I was unable to hear the president give his speech on Afghanistan, but it does not seem to have pleased many people. Reading it a few days later, I had a similar reaction of dissapointment to the one I had to the 2009 speech at West Point.
In that earlier speech, the president blunted a lot of any possible advantage he might have drawn from a renewed commitment to Afghanistan by simultaneously announcing we were going to begin a withdrawal in July 2011. On the one hand, that promised withdrawal provided reassurance to the peoples of the United States and other troop-contributing nations, who obviously wanted their men and women home from Afghanistan as soon as possible. But it was a terrible blunder in terms of the way it played in Afghanistan and Pakistan. It offered no reason to the people of Afghanistan to choose to support the institutions of the government of Afghanistan -- such as the security forces -- if the U.S. commitment to Afghanistan was temporary. It convinced the Taliban that their strategy of waiting us out was the correct one, and it also did nothing to persuade the Pakistani security services that their hedging strategy of continuing to arm and train insurgent groups in order to safeguard Pakistani interests after a U.S. and allied withdrawal was anything but wise. So the Surge of troops into Afghanistan was consigned to have less of an effect than it otherwise might have had.
In this speech, meanwhile, I thought the president was well within reason to withdraw all the Surge troops by the end of 2012, and I myself co-wrote a paper on the mechanics of transition. But forcing commanders to remove all the Surge troops by the end of the summer just made no sense to me. No sense at all. Why not give commanders an extra 60 days until the end of the "fighting season"? As it turns out, administration officials confessed they think this whole "fighting season" thing is a bit of a false construct -- which it is, to a degree. Anyone who says the conflict in Afghanistan is like the baseball season, starting in the spring and ending in the fall, is simplifying things a bit too far. But there is an annual rhythm to the conflict -- if you measure the conflict by violent acts against either NATO and Afghan security forces or against Afghan civilians. The conflict is at its strongest in terms of violence in the summer and at its weakest in the winter. So why demand commanders withdraw so many forces right when things are getting most violent? Why? Why not give commanders a 180-day window or a target at the end of the year? One can only conclude the administration simply does not trust its generals in the field. But like Hew Strachan and for the same reasons, I think the administration itself is largely to blame for the disconnect between civilian leaders and field commanders.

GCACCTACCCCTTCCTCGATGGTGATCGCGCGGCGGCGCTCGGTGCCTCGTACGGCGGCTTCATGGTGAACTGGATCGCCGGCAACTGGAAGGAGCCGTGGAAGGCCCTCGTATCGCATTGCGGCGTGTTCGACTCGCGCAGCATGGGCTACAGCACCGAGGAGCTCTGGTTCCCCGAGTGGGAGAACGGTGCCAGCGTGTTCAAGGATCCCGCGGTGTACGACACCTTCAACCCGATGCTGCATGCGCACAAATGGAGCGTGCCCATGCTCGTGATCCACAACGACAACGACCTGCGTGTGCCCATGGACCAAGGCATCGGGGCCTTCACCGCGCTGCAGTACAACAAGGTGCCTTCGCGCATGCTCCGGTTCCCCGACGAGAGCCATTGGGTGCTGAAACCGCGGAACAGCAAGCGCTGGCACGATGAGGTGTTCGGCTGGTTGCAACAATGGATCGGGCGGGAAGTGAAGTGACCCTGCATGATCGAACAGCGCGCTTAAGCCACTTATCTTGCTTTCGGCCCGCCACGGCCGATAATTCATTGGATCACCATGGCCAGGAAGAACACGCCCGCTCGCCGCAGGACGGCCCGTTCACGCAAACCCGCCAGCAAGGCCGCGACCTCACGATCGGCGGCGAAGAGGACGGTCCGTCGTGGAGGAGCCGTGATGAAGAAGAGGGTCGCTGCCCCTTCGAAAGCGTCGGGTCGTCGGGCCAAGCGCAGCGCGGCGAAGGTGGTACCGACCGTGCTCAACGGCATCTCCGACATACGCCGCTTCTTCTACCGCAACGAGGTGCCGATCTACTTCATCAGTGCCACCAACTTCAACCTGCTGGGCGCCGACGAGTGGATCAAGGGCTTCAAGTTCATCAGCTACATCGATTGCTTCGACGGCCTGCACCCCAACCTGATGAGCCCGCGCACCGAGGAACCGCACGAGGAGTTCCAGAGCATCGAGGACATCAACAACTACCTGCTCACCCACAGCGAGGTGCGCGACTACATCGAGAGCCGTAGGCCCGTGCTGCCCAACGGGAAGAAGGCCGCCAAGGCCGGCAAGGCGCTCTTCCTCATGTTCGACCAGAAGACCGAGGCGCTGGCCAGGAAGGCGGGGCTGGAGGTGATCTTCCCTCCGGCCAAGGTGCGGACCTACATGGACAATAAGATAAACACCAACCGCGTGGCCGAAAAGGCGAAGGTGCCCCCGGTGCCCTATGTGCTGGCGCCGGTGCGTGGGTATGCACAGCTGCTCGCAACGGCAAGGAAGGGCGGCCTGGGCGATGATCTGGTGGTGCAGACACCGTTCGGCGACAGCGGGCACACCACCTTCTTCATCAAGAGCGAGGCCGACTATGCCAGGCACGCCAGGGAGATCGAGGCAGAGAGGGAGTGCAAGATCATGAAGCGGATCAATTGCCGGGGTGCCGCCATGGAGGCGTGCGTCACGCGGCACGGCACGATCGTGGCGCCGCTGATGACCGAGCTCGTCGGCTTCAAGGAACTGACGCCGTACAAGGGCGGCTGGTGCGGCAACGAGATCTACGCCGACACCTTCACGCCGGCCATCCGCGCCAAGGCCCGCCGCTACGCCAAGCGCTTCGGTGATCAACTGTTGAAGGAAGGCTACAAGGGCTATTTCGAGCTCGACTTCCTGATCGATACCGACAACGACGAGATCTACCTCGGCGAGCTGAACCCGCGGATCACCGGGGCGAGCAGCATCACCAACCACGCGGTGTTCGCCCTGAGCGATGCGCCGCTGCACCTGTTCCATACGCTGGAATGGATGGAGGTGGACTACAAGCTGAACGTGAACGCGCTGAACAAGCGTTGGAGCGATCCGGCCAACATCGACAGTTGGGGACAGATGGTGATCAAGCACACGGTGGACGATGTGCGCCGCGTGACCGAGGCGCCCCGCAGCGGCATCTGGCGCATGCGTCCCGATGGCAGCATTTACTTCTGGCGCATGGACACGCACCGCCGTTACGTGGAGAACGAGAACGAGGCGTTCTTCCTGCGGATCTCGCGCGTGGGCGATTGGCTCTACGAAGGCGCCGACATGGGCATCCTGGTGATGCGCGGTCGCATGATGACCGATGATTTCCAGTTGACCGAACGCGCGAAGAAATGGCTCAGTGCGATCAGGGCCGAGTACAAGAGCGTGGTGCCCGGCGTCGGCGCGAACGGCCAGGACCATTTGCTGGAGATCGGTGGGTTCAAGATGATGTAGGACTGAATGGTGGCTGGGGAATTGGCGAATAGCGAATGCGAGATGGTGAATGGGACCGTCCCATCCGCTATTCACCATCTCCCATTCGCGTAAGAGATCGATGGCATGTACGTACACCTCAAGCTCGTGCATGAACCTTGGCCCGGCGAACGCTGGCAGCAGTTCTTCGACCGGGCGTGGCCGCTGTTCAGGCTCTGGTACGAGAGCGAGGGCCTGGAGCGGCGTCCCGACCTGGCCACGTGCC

I have a tremendous amount of respect for many of the national security professionals in this administration but have been frustrated with the way the administration has handled both the conflicts in Afghanistan and Libya. In both conflicts, the administration has failed to provide clear strategic guidance to military commanders, and in Afghanistan, it has concentrated its message on voters at home at the expense of hearts and minds abroad.* That's hardly a recipe for success in this kind of conflict. I would give the Obama Administration higher marks on overall defense policy and on counter-terrorism operations than on waging wars, which demand the kind of resolve and strategic clarity from above that the president and his advisors do not seem very comfortable giving.
*There is a tremendous amount of confusion, both within and outside the U.S. military, about what "hearts and minds" means. For more on this, read my latest essay in the French journal Politique étrangère. (It's in both English and French.)